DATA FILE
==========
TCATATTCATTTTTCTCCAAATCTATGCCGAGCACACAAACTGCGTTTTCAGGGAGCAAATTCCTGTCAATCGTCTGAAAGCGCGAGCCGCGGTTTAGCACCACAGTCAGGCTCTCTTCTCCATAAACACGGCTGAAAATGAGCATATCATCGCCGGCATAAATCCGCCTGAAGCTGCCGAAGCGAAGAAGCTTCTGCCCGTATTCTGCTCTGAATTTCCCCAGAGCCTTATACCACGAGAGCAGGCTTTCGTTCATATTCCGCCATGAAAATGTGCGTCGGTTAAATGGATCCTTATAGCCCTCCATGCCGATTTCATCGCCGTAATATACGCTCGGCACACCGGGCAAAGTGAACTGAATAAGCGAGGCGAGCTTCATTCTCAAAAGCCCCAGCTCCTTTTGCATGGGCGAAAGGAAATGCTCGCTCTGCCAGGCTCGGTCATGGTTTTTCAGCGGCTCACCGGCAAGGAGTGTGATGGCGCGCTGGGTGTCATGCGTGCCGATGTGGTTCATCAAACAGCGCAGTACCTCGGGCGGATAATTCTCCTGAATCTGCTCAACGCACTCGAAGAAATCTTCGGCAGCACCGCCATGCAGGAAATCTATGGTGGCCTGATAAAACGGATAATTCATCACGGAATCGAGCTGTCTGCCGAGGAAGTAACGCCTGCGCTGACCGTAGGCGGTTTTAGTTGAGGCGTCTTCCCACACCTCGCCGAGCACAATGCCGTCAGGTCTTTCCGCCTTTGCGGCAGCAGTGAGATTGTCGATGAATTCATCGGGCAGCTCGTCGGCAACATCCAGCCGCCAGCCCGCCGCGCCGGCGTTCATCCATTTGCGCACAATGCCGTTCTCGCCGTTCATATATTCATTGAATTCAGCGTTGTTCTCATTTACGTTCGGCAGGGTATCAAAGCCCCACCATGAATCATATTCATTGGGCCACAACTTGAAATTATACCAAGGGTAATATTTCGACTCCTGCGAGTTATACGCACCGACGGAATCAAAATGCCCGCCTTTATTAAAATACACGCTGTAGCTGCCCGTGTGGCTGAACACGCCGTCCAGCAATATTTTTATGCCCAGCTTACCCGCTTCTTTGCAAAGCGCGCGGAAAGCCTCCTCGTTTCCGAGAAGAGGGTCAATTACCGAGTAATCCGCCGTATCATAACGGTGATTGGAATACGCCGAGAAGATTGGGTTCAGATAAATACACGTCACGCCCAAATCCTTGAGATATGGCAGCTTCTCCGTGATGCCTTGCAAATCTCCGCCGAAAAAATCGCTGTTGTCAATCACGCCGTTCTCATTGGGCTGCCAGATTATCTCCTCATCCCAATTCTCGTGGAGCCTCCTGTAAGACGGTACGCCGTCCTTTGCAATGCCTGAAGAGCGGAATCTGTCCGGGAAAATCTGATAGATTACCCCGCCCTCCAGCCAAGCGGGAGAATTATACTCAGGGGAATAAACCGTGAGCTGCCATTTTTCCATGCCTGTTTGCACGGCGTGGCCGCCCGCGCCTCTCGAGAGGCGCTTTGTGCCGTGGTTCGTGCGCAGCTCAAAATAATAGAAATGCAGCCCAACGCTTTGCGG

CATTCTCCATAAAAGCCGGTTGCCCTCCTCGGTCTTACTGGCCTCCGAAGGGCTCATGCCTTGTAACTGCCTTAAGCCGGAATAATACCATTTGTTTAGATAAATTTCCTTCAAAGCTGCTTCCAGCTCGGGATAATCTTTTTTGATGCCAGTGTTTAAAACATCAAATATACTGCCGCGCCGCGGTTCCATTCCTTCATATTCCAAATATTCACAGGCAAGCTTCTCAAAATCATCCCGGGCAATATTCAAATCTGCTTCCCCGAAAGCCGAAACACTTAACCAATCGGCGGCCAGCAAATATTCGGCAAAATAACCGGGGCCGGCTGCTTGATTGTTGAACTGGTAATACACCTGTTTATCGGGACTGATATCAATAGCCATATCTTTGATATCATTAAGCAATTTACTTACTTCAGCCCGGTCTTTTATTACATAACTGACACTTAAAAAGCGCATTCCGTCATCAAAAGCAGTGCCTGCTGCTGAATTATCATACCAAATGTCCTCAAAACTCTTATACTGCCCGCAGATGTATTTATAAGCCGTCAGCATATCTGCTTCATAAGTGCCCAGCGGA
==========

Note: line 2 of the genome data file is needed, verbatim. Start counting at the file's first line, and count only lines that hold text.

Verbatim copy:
CATTCTCCATAAAAGCCGGTTGCCCTCCTCGGTCTTACTGGCCTCCGAAGGGCTCATGCCTTGTAACTGCCTTAAGCCGGAATAATACCATTTGTTTAGATAAATTTCCTTCAAAGCTGCTTCCAGCTCGGGATAATCTTTTTTGATGCCAGTGTTTAAAACATCAAATATACTGCCGCGCCGCGGTTCCATTCCTTCATATTCCAAATATTCACAGGCAAGCTTCTCAAAATCATCCCGGGCAATATTCAAATCTGCTTCCCCGAAAGCCGAAACACTTAACCAATCGGCGGCCAGCAAATATTCGGCAAAATAACCGGGGCCGGCTGCTTGATTGTTGAACTGGTAATACACCTGTTTATCGGGACTGATATCAATAGCCATATCTTTGATATCATTAAGCAATTTACTTACTTCAGCCCGGTCTTTTATTACATAACTGACACTTAAAAAGCGCATTCCGTCATCAAAAGCAGTGCCTGCTGCTGAATTATCATACCAAATGTCCTCAAAACTCTTATACTGCCCGCAGATGTATTTATAAGCCGTCAGCATATCTGCTTCATAAGTGCCCAGCGGA